When he isn't writing songs about iguanas, slavery, and guilt, Rob Lopresti is generally found at the reference desk of a university library, helping astonished students discover that Google does not yet contain the entire sum of human knowledge. He also writes fiction - his new mystery novel SUCH A KILLING CRIME is set in the Greenwich Village folk scene, 1963.
And, of course, he plays the autoharp. Rob was raised in New Jersey, as a couple of the songs on his album make clear, but he has lived in the Pacific Northwest since 1987.
The album contains eighteen songs, all of which Rob wrote. Themes include family, relationships that go wrong, and having the courage to do what needs to be done. Here are notes on a few of the songs.
"Fifteen Iguana" is a true story. A bunch of iguanas were pulled off a Caribbean island in a hurricane and survived a 200 mile trip on an old tree trunk. Rob thinks the song is so popular because people like to sing the iguana part in the chorus. Hearing a crowd squeak "We don't wanna!" is one of his favorite concert experiences.
"Robert Carter III" is also a true story. Carter was a vain, ignorant snob. He had no redeeming characteristics, except one: he personally freed more slaves than anyone else in American history.
"Nachshon" is based on an old Jewish legend about the Exodus. The song has started to be performed at Passover celebrations in many places.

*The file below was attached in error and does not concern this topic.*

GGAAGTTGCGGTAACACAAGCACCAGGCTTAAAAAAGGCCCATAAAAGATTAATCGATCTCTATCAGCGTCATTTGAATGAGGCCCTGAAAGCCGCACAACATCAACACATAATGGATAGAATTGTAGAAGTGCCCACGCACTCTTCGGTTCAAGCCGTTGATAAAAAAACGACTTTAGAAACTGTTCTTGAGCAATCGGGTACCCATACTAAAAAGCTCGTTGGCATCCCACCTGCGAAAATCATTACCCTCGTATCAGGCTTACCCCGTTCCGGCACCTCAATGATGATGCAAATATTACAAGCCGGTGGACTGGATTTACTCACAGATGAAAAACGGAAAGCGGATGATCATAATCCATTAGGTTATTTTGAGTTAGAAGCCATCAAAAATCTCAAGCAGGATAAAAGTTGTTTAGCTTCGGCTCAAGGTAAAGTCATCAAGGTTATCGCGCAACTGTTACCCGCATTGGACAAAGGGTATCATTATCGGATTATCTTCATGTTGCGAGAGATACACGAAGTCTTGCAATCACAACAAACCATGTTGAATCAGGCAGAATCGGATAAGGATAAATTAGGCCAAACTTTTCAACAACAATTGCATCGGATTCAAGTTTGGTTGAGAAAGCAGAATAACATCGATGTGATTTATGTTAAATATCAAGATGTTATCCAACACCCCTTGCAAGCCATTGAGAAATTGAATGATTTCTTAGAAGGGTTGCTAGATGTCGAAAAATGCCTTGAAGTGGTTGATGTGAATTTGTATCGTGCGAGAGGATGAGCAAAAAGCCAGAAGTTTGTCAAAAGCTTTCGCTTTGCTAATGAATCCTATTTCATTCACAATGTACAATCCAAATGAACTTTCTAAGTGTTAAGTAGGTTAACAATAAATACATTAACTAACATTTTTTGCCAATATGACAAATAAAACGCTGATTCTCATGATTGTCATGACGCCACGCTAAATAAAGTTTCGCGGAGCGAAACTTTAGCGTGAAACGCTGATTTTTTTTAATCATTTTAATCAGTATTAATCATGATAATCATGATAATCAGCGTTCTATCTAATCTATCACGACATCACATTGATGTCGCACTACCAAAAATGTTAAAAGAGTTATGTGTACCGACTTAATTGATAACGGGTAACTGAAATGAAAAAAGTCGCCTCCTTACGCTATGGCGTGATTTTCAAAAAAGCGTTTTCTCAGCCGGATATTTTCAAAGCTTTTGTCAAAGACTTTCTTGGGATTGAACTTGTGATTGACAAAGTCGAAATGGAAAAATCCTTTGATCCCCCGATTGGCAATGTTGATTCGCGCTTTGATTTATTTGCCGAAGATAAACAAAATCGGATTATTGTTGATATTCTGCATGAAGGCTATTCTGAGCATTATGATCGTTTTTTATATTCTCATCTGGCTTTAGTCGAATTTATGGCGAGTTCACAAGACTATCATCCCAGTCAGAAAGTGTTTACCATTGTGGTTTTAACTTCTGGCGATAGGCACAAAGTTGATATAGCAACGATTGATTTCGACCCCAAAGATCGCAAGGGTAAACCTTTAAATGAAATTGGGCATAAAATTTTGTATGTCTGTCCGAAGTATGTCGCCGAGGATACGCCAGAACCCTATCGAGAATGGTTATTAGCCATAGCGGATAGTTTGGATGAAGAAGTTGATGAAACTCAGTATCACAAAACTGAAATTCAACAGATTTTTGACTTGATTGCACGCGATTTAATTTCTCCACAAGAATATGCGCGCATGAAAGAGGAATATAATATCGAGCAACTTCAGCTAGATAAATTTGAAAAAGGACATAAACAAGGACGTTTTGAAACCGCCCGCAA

"Reference Librarian" is a bragging blues about Rob's day job. He says: "A little laughter is good stress reduction for the overworked catalog jockey. Several people have bought the CD for their friends who share my profession. Hint, hint."
"White Wolf" also appears in Rob's novel. How many CD's feature a song written by a fictional novel?
"Can I Blame You?" is a funny love song, featuring a narrator who feels it is important to lay a proper groundwork for a relationship by deciding in advance whose fault the break-up will be.
"Take a Box" is his best known song. He claims to have no idea what it is about, "but a lot of people enjoy singing it."
Peter Berryman says "Rob Lopresti writes songs that beg to be sung." Faith Petric says his songs are "funny, tender, down to earth, all together a treat." Treat yourself today to "Can I Blame You?"